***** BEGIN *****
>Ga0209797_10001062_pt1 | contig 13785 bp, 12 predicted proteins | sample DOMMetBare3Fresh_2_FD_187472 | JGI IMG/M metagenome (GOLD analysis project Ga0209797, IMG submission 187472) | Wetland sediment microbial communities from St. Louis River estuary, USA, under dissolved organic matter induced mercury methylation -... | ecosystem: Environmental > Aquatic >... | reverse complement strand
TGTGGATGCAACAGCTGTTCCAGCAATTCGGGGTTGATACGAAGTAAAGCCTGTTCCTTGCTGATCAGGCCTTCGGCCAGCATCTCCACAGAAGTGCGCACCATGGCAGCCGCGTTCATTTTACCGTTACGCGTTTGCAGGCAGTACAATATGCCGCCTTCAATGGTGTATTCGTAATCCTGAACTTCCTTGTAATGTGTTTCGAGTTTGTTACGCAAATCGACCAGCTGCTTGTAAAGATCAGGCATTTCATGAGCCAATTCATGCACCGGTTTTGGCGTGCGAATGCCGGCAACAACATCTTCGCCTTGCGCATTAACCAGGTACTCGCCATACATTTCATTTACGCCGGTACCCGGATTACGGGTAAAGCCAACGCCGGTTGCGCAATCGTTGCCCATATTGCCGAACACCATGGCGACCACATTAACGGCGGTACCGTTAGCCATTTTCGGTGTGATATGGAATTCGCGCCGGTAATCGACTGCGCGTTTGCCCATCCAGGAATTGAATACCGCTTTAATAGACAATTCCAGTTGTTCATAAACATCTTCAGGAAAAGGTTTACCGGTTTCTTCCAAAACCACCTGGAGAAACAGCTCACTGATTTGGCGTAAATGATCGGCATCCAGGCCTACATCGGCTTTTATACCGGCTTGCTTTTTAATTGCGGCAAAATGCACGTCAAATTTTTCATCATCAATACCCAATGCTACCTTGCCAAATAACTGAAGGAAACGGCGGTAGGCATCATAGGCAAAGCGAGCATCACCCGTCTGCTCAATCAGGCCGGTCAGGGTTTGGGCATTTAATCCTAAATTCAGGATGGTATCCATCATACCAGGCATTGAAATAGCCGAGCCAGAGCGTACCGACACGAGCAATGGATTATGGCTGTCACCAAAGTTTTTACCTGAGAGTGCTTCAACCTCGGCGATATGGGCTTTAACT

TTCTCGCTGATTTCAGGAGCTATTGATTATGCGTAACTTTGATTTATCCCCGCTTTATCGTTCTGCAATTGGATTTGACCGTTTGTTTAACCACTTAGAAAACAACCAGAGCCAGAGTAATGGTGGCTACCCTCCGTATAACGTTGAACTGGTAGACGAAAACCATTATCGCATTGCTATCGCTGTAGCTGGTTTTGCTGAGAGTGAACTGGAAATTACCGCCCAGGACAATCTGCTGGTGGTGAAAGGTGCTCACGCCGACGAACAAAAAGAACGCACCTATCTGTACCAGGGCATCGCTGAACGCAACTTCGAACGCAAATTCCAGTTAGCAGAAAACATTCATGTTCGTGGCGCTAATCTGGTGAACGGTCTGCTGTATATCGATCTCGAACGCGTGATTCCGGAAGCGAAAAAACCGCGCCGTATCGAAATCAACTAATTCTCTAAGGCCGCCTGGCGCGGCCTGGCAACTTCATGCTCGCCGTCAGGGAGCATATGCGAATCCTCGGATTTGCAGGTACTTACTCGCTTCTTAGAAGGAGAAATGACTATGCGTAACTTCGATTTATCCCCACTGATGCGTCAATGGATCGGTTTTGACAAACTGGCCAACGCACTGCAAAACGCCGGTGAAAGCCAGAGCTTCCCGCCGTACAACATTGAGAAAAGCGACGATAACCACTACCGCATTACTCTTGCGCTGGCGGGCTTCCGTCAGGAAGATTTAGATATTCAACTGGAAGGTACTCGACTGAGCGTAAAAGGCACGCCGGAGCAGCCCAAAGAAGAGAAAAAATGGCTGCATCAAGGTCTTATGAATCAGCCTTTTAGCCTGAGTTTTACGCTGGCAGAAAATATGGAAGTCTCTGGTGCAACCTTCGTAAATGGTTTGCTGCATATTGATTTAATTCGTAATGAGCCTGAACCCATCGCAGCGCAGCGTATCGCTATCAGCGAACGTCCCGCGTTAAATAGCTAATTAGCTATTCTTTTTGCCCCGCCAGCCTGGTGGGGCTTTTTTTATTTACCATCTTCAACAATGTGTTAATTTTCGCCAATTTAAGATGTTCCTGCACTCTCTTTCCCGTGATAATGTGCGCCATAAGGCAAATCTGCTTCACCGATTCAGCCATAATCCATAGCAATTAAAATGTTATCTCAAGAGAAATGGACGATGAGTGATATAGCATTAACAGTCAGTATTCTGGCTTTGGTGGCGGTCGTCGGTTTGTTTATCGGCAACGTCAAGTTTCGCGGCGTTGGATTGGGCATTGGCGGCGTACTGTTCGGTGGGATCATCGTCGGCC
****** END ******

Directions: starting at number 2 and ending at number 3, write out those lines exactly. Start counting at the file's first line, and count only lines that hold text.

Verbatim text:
TGTGGATGCAACAGCTGTTCCAGCAATTCGGGGTTGATACGAAGTAAAGCCTGTTCCTTGCTGATCAGGCCTTCGGCCAGCATCTCCACAGAAGTGCGCACCATGGCAGCCGCGTTCATTTTACCGTTACGCGTTTGCAGGCAGTACAATATGCCGCCTTCAATGGTGTATTCGTAATCCTGAACTTCCTTGTAATGTGTTTCGAGTTTGTTACGCAAATCGACCAGCTGCTTGTAAAGATCAGGCATTTCATGAGCCAATTCATGCACCGGTTTTGGCGTGCGAATGCCGGCAACAACATCTTCGCCTTGCGCATTAACCAGGTACTCGCCATACATTTCATTTACGCCGGTACCCGGATTACGGGTAAAGCCAACGCCGGTTGCGCAATCGTTGCCCATATTGCCGAACACCATGGCGACCACATTAACGGCGGTACCGTTAGCCATTTTCGGTGTGATATGGAATTCGCGCCGGTAATCGACTGCGCGTTTGCCCATCCAGGAATTGAATACCGCTTTAATAGACAATTCCAGTTGTTCATAAACATCTTCAGGAAAAGGTTTACCGGTTTCTTCCAAAACCACCTGGAGAAACAGCTCACTGATTTGGCGTAAATGATCGGCATCCAGGCCTACATCGGCTTTTATACCGGCTTGCTTTTTAATTGCGGCAAAATGCACGTCAAATTTTTCATCATCAATACCCAATGCTACCTTGCCAAATAACTGAAGGAAACGGCGGTAGGCATCATAGGCAAAGCGAGCATCACCCGTCTGCTCAATCAGGCCGGTCAGGGTTTGGGCATTTAATCCTAAATTCAGGATGGTATCCATCATACCAGGCATTGAAATAGCCGAGCCAGAGCGTACCGACACGAGCAATGGATTATGGCTGTCACCAAAGTTTTTACCTGAGAGTGCTTCAACCTCGGCGATATGGGCTTTAACT

TTCTCGCTGATTTCAGGAGCTATTGATTATGCGTAACTTTGATTTATCCCCGCTTTATCGTTCTGCAATTGGATTTGACCGTTTGTTTAACCACTTAGAAAACAACCAGAGCCAGAGTAATGGTGGCTACCCTCCGTATAACGTTGAACTGGTAGACGAAAACCATTATCGCATTGCTATCGCTGTAGCTGGTTTTGCTGAGAGTGAACTGGAAATTACCGCCCAGGACAATCTGCTGGTGGTGAAAGGTGCTCACGCCGACGAACAAAAAGAACGCACCTATCTGTACCAGGGCATCGCTGAACGCAACTTCGAACGCAAATTCCAGTTAGCAGAAAACATTCATGTTCGTGGCGCTAATCTGGTGAACGGTCTGCTGTATATCGATCTCGAACGCGTGATTCCGGAAGCGAAAAAACCGCGCCGTATCGAAATCAACTAATTCTCTAAGGCCGCCTGGCGCGGCCTGGCAACTTCATGCTCGCCGTCAGGGAGCATATGCGAATCCTCGGATTTGCAGGTACTTACTCGCTTCTTAGAAGGAGAAATGACTATGCGTAACTTCGATTTATCCCCACTGATGCGTCAATGGATCGGTTTTGACAAACTGGCCAACGCACTGCAAAACGCCGGTGAAAGCCAGAGCTTCCCGCCGTACAACATTGAGAAAAGCGACGATAACCACTACCGCATTACTCTTGCGCTGGCGGGCTTCCGTCAGGAAGATTTAGATATTCAACTGGAAGGTACTCGACTGAGCGTAAAAGGCACGCCGGAGCAGCCCAAAGAAGAGAAAAAATGGCTGCATCAAGGTCTTATGAATCAGCCTTTTAGCCTGAGTTTTACGCTGGCAGAAAATATGGAAGTCTCTGGTGCAACCTTCGTAAATGGTTTGCTGCATATTGATTTAATTCGTAATGAGCCTGAACCCATCGCAGCGCAGCGTATCGCTATCAGCGAACGTCCCGCGTTAAATAGCTAATTAGCTATTCTTTTTGCCCCGCCAGCCTGGTGGGGCTTTTTTTATTTACCATCTTCAACAATGTGTTAATTTTCGCCAATTTAAGATGTTCCTGCACTCTCTTTCCCGTGATAATGTGCGCCATAAGGCAAATCTGCTTCACCGATTCAGCCATAATCCATAGCAATTAAAATGTTATCTCAAGAGAAATGGACGATGAGTGATATAGCATTAACAGTCAGTATTCTGGCTTTGGTGGCGGTCGTCGGTTTGTTTATCGGCAACGTCAAGTTTCGCGGCGTTGGATTGGGCATTGGCGGCGTACTGTTCGGTGGGATCATCGTCGGCC